Marvel’s Disney + shows need longer seasons

The following article contains minor spoilers for the first four episodes of Ms. Marvel.

In this week Ms. Marvel, Kamala Khan visits his relatives in Karachi. She discovers more about the origins of her mysterious powers and the bracelet that channels them. She learns the true background story of the secret and finally understands why they desire her abilities. She meets another a group of enigmatic guards known as the Red Daggers, then escape from the secret with their help. In the ensuing battle, Kamala is apparently sent back in time to the era of the partition of India.

Given how many times Ms. Marvel has mentioned the division, and especially the fateful night in which her missing grandmother Sana was reunited with her father by a timely but unknown intervention, it is quite clear that Kamala will somehow help the young Sana in the past in one of These lovely Terminator paradoxes where the future somehow enables the past to emerge exactly as it always has. (Someone calls the Time Variance Authority to investigate this.) By the way, the show will be free to really focus on Kamala and her situation at the moment.

But at the time, Ms. Marvel will basically be over.

The latest Ms. Marvel was the fourth episode out of a season of six episodes. This means that even though this flashback or time-loop subplot is resolved within the first few minutes of the next episode, it only leaves about one and a half episodes to complete every other story and subplot from the show. It includes Kamala’s excitement with her mother, her feelings about her past, her fate as a superhero, her relationship with her friend Bruno and her infatuated Kamran, status as Clandestines and her choice to adopt the superhero title Ms. Marvel, just to name a few dangling threads from the top of my head.

It’s a lot of things to fix and not much time to do it. And it is a problem that is at the heart of almost everyone Marvels Disney + shows so far. Whether they are good or bad, exciting or boring, they have all seemed way too short.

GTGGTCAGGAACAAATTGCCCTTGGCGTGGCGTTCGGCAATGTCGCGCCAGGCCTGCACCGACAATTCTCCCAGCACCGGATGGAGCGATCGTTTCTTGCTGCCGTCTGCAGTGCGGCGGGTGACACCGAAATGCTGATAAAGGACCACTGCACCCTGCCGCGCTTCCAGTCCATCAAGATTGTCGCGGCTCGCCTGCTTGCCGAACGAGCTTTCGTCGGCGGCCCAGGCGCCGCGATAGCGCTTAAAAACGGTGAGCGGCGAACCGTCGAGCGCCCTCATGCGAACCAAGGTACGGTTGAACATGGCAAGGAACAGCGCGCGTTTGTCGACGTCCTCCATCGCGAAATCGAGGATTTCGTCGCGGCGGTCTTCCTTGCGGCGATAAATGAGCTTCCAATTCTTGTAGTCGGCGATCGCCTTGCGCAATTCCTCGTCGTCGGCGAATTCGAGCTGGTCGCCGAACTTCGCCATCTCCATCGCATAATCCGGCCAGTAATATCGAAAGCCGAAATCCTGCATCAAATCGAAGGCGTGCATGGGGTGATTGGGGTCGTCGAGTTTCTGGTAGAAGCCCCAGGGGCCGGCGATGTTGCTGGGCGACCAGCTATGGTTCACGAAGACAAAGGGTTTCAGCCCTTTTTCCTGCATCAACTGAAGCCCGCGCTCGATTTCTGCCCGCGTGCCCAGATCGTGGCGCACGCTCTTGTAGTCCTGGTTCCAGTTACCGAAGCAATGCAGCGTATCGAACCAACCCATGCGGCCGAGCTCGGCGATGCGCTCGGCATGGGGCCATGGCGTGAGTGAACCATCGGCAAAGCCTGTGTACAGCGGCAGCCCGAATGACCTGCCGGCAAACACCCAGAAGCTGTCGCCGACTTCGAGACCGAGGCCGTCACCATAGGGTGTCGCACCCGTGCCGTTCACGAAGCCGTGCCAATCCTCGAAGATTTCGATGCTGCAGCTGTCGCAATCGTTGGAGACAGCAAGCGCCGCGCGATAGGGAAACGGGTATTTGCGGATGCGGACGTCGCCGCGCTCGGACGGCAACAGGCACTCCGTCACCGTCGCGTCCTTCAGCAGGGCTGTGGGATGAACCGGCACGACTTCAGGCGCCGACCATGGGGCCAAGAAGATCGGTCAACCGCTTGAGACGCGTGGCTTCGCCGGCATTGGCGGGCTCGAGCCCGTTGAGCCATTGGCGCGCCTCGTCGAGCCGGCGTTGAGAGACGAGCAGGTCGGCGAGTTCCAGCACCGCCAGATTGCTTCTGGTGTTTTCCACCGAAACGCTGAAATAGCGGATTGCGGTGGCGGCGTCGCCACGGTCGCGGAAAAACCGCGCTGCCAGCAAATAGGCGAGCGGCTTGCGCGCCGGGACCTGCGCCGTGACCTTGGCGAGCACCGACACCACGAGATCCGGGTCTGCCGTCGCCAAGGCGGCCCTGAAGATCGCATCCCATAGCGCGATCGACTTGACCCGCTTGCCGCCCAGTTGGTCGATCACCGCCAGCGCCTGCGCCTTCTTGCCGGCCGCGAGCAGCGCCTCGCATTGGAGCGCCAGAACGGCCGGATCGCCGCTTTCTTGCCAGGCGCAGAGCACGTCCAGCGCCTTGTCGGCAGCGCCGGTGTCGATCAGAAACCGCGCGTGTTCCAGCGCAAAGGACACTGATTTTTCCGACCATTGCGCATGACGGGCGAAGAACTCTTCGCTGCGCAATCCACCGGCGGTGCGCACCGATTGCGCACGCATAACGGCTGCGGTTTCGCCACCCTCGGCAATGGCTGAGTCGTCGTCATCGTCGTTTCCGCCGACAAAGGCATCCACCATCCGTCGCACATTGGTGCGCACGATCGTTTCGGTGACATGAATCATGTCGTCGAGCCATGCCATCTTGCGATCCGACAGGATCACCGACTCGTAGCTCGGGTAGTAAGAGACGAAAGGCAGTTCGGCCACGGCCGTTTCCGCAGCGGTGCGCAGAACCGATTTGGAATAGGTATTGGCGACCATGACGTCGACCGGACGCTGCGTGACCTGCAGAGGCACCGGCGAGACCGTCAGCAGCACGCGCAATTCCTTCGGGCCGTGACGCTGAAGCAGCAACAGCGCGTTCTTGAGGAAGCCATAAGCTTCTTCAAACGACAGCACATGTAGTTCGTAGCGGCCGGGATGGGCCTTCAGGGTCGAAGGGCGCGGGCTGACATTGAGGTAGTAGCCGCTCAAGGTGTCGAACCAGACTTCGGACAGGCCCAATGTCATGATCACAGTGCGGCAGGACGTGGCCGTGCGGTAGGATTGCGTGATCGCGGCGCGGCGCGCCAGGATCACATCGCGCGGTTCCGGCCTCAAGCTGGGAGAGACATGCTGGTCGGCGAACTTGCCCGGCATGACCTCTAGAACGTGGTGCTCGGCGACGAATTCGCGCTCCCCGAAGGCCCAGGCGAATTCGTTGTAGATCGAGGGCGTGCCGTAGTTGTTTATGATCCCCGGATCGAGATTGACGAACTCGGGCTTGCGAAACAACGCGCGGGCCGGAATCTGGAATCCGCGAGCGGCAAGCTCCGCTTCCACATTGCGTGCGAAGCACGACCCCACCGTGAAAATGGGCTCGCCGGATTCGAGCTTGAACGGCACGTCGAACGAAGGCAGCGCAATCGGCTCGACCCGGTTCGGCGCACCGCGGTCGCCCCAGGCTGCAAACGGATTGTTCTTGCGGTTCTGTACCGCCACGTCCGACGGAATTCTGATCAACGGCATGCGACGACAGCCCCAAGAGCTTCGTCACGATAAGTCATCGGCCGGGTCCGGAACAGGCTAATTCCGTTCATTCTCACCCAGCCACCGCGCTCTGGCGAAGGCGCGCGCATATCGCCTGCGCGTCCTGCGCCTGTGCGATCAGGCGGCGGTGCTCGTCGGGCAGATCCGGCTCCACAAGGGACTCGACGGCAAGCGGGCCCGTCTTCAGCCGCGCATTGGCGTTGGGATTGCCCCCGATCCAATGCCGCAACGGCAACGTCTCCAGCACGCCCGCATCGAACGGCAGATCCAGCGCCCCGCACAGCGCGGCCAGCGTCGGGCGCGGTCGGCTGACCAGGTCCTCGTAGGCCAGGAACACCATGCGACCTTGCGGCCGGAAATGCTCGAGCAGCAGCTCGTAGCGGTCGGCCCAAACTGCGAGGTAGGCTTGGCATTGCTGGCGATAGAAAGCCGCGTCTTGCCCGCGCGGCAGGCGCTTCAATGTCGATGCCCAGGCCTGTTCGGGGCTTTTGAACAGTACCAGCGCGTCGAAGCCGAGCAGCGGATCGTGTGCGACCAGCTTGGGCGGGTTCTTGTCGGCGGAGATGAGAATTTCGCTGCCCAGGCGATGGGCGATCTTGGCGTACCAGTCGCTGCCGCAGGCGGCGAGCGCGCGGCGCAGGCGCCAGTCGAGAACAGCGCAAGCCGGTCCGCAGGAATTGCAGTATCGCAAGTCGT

For some reason, the six-episode season has become the standard format for Marvel TV series. After the nine sections of WandaVisionevery live-action Disney + Marvel series – The Falcon and the Winter Soldier, Loki, Hawkeyeand Moon Knightshas run in six episodes.

From a structural point of view, it makes sense: These shows, like most mainstream Hollywood tales, are told in three acts. Six episodes gives you two episodes for setup, two episodes for increasing action and two episodes for resolution. Many modern comic book stories are also six issues long, in part because six issues are considered an ideal length (and price) for a trade paperback that collects and reprints these individual issues as a larger book.

But while six episodes may be ideal for comics, it feels awfully short for TV, especially at Marvel, where the current series always includes a fair amount of table setting to establish future shows and movies. take Lokifor example, who spent his first few episodes determining the intricacies of time travel and multiverse i MCUthen resolved with a lengthy speech from an unprecedented character, Jonathan Majors’ Kang Conqueror, who will reappear in the upcoming Ant-Man and the Wasp sequel and potentially many other shows.

Loki introduced some really interesting people to MCU, including Owen Wilson’s laconic Agent Mobius and Sophia Di Martino’s vengeful Sylvie. After six episodes, however, the show had barely scratched the surface of any of the characters. Between TVA and the endless Loki variants and Jonathan Major’s monologue, Loki just ran out of space for everything and everyone in it.